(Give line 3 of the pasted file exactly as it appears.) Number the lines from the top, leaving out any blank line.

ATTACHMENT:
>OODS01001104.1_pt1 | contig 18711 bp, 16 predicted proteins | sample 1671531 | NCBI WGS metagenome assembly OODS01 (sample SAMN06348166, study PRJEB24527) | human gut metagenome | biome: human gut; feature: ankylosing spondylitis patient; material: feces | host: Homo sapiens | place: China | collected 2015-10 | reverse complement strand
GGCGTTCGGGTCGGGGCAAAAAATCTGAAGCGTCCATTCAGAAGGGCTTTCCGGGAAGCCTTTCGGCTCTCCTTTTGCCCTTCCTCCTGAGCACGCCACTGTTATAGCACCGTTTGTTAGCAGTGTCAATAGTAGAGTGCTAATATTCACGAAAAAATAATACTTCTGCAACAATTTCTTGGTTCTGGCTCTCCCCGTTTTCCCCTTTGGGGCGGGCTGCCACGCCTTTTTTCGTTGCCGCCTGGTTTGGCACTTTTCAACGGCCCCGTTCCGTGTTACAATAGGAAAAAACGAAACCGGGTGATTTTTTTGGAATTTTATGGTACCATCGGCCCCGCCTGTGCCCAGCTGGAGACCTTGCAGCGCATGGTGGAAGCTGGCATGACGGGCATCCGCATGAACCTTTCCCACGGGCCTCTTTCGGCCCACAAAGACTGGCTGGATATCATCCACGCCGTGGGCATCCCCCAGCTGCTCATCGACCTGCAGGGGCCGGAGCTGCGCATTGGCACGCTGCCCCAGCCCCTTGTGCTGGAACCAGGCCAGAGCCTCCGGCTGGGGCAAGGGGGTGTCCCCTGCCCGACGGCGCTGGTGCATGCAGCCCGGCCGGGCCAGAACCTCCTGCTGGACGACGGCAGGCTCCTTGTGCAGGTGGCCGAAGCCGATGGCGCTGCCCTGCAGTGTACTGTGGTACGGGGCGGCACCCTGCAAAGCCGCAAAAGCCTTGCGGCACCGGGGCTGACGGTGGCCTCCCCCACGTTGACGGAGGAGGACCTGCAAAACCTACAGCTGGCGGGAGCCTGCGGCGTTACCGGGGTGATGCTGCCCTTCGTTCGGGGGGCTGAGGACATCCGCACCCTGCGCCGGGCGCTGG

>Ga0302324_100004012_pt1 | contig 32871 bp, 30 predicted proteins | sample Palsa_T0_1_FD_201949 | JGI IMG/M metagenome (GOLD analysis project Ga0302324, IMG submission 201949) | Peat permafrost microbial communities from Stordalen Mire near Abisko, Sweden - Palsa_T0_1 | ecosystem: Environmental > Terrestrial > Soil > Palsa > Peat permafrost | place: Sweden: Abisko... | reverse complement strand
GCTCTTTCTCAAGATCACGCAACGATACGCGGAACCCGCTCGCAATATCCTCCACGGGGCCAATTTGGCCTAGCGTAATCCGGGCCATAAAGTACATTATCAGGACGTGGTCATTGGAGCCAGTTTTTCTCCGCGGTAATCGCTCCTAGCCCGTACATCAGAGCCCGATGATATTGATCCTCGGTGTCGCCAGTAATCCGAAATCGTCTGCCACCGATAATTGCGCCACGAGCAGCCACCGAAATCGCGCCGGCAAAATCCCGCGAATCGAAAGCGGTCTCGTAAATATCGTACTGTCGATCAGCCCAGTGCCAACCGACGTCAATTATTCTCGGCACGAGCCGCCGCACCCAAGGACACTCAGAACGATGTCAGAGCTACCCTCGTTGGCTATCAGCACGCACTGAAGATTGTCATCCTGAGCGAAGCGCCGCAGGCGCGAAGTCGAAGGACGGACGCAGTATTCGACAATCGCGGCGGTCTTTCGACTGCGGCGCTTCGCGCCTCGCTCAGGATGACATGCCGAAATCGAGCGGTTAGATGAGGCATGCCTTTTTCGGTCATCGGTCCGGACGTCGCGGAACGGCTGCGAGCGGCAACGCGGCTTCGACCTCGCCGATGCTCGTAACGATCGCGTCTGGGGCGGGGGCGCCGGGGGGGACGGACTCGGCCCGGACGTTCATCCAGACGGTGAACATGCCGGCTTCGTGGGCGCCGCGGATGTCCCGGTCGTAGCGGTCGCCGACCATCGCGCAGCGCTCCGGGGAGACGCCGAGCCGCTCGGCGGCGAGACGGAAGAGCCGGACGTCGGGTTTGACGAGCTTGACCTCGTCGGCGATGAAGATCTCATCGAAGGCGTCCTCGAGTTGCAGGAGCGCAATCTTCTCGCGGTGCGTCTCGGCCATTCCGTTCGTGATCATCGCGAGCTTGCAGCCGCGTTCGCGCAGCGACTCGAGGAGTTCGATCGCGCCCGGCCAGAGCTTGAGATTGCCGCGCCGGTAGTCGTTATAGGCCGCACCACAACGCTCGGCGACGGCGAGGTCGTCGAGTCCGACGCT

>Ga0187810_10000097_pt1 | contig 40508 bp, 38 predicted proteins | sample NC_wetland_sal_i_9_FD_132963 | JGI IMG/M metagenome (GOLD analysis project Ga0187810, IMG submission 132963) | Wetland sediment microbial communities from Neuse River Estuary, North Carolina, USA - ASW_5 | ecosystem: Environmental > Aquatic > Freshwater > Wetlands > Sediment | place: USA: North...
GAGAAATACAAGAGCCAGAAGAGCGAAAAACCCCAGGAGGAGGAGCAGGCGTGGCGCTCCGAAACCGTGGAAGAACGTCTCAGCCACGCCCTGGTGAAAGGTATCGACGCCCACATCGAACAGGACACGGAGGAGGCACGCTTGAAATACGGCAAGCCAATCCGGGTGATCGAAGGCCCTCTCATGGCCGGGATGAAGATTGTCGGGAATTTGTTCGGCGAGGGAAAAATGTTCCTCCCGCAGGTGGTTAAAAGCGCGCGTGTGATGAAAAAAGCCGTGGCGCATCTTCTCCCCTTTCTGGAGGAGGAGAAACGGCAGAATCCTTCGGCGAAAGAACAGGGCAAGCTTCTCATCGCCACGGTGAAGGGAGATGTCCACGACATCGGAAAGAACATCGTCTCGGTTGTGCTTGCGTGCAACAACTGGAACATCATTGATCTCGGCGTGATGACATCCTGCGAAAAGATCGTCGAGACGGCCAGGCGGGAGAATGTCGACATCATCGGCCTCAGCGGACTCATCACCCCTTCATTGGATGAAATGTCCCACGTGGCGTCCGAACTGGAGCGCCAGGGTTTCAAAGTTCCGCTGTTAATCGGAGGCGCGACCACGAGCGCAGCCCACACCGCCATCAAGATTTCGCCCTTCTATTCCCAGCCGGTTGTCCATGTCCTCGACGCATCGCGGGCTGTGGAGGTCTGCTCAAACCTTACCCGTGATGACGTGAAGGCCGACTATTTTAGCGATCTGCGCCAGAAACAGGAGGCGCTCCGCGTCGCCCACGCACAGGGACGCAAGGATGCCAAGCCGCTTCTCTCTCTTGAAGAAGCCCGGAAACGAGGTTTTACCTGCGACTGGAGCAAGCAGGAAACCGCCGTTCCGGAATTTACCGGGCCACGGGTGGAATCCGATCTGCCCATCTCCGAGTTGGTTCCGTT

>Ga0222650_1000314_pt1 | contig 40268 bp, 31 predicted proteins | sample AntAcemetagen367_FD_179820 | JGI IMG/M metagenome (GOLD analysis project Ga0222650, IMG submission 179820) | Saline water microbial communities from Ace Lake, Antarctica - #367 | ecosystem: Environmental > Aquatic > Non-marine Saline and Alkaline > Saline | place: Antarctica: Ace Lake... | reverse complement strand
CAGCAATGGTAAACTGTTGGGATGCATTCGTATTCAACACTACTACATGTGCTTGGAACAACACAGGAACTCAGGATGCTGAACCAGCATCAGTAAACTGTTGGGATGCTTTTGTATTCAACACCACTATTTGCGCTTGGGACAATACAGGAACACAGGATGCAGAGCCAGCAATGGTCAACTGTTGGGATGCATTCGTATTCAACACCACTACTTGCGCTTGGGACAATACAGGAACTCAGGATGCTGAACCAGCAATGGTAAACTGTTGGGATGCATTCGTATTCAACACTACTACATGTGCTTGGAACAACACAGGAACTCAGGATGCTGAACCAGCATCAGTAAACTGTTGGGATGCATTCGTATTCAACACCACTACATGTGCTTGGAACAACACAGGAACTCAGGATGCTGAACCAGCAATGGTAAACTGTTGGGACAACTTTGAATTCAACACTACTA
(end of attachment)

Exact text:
>Ga0302324_100004012_pt1 | contig 32871 bp, 30 predicted proteins | sample Palsa_T0_1_FD_201949 | JGI IMG/M metagenome (GOLD analysis project Ga0302324, IMG submission 201949) | Peat permafrost microbial communities from Stordalen Mire near Abisko, Sweden - Palsa_T0_1 | ecosystem: Environmental > Terrestrial > Soil > Palsa > Peat permafrost | place: Sweden: Abisko... | reverse complement strand